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Oxidative Medicine and Cellular Longevity
Volume 2012 (2012), Article ID 282438, 12 pages
http://dx.doi.org/10.1155/2012/282438
Review Article

Nuclear and Mitochondrial DNA Repair in Selected Eukaryotic Aging Model Systems

1Department of Physiology, Faculty of Medicine, The Complutense University, Plaza Ramón y Cajal s/n., 28040 Madrid, Spain
2Danish Center for Aging Research, Danish Center for Molecular Gerontology, and Department of Molecular Biology and Genetics, Aarhus University, C.F. Møellers Allé 3, Building 1130, 8000 Aarhus C, Denmark

Received 1 July 2012; Accepted 26 August 2012

Academic Editor: Heinz D. Osiewacz

Copyright © 2012 Ricardo Gredilla et al. This is an open access article distributed under the Creative Commons Attribution License, which permits unrestricted use, distribution, and reproduction in any medium, provided the original work is properly cited.

Abstract

Knowledge about the different mechanisms underlying the aging process has increased exponentially in the last decades. The fact that the basic mechanisms involved in the aging process are believed to be universal allows the use of different model systems, from the simplest eukaryotic cells such as fungi to the most complex organisms such as mice or human. As our knowledge on the aging mechanisms in those model systems increases, our understanding of human aging and the potential interventions that we could approach rise significantly. Among the different mechanisms that have been implicated in the aging process, DNA repair is one of the processes which have been suggested to play an important role. Here, we review the latest investigations supporting the role of these mechanisms in the aging process, stressing how beneficial the use of different model systems is. We discuss how human genetic studies as well as several investigations on mammalian models and simpler eukaryotic organisms have contributed to a better understanding of the involvement of DNA repair mechanisms in aging.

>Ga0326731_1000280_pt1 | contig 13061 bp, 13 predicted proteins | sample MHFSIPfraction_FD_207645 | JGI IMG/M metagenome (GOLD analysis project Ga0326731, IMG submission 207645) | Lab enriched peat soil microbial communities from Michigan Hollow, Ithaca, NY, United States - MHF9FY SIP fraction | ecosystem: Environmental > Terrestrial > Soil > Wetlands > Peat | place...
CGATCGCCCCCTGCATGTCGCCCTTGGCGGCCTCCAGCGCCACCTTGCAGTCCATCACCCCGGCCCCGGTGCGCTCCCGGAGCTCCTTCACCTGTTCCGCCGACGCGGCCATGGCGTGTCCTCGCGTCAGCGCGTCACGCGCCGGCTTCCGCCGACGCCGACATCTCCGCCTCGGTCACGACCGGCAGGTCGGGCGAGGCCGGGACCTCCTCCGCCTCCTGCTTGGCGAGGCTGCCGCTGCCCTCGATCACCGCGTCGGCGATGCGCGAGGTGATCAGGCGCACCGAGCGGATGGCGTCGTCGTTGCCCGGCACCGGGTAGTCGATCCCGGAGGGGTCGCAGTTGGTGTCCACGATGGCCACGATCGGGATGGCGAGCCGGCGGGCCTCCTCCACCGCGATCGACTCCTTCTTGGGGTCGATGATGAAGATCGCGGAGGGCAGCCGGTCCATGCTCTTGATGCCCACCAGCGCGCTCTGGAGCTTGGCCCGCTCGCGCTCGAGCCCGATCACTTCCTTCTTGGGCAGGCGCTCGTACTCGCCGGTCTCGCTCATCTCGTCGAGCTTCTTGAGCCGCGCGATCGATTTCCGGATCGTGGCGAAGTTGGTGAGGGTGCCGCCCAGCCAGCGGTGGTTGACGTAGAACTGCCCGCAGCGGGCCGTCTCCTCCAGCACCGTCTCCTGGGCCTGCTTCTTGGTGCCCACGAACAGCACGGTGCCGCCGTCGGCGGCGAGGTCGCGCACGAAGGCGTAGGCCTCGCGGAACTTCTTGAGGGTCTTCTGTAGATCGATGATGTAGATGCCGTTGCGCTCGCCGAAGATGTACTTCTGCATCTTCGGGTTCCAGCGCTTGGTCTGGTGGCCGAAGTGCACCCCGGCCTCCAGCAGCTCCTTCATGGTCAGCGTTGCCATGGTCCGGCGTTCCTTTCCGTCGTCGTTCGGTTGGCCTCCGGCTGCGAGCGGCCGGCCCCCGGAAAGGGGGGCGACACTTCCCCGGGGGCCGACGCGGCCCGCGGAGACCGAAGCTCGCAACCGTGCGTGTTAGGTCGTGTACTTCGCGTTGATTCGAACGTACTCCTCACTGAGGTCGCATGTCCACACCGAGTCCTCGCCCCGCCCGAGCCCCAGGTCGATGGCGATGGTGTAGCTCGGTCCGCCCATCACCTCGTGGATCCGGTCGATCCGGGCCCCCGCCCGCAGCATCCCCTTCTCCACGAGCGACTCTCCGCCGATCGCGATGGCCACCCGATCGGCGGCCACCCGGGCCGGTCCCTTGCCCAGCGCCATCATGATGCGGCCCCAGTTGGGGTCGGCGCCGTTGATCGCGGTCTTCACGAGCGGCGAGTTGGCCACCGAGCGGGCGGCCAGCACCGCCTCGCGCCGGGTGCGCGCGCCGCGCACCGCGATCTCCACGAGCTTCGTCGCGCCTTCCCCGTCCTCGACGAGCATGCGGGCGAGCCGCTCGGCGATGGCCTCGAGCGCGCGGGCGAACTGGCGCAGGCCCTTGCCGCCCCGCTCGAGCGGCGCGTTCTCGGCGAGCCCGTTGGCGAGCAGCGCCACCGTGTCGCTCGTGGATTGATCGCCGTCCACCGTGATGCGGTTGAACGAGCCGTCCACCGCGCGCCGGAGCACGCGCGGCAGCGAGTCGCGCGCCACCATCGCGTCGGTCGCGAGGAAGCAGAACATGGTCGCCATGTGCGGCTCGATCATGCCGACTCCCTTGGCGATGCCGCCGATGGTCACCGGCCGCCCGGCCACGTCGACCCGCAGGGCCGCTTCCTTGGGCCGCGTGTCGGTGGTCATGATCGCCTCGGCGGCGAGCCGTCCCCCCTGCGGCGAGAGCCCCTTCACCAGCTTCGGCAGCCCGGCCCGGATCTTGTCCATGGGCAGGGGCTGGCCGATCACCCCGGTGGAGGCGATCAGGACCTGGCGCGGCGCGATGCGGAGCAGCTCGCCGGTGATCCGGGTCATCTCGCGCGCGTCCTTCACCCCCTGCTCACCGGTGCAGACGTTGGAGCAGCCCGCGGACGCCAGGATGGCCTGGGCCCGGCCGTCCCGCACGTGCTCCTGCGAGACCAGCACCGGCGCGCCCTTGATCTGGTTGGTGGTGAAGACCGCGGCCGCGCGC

1. Introduction

Our cells are constantly exposed to endogenous and exogenous agents that induce damage to the cellular macromolecules such as DNA, RNA, proteins, and lipids. The sources of this damage include a broad range of agents such as industrial chemicals and combustion products present in our environment, UV radiation from the sun, and endogenous metabolic byproducts. In contrast to damaged lipids and proteins, damaged DNA, which carries the inherited genetic information of the cell, cannot be replaced. Therefore, formation of DNA lesions can have profound consequences for genomic stability due to the effect that these lesions can have on polymerase fidelity and processivity. Spontaneous reactions, such as hydrolysis, are the major sources of DNA damage. They can lead to deaminated bases and abasic sites in the DNA. Another very prominent type of endogenous DNA damage, oxidative DNA damage, is caused by reactive oxygen species (ROS), which are formed continuously as a consequence of normal aerobic metabolism during mitochondrial respiration but also by inflammatory responses. ROS can also be formed by a number of external factors including UV- and ionizing radiation and chemical mutagens. DNA repair mechanisms have evolved to remove the majority of all DNA lesions, but if these mechanisms are not sufficiently efficient, it will lead to DNA damage accumulation, which is likely to result in mutations and cellular dysfunction. Due to close proximity of the mitochondrial DNA to the inner mitochondrial membrane, the mitochondrial genome is more heavily exposed to ROS than the nuclear DNA and therefore also more likely to experience DNA damage. Thus, the mitochondrial free radical theory of aging [1] postulates that organisms age due to the accumulation of DNA damage and mutations in the mitochondrial DNA, leading to mitochondrial and eventually cellular dysfunction. This paper explores some of the recent research, which has been performed in order to uncover the relationship between DNA damage, DNA repair mechanisms, and the aging process, and emphasis is given to the use of eukaryotic model systems for this area of research.

2. DNA Damage and Aging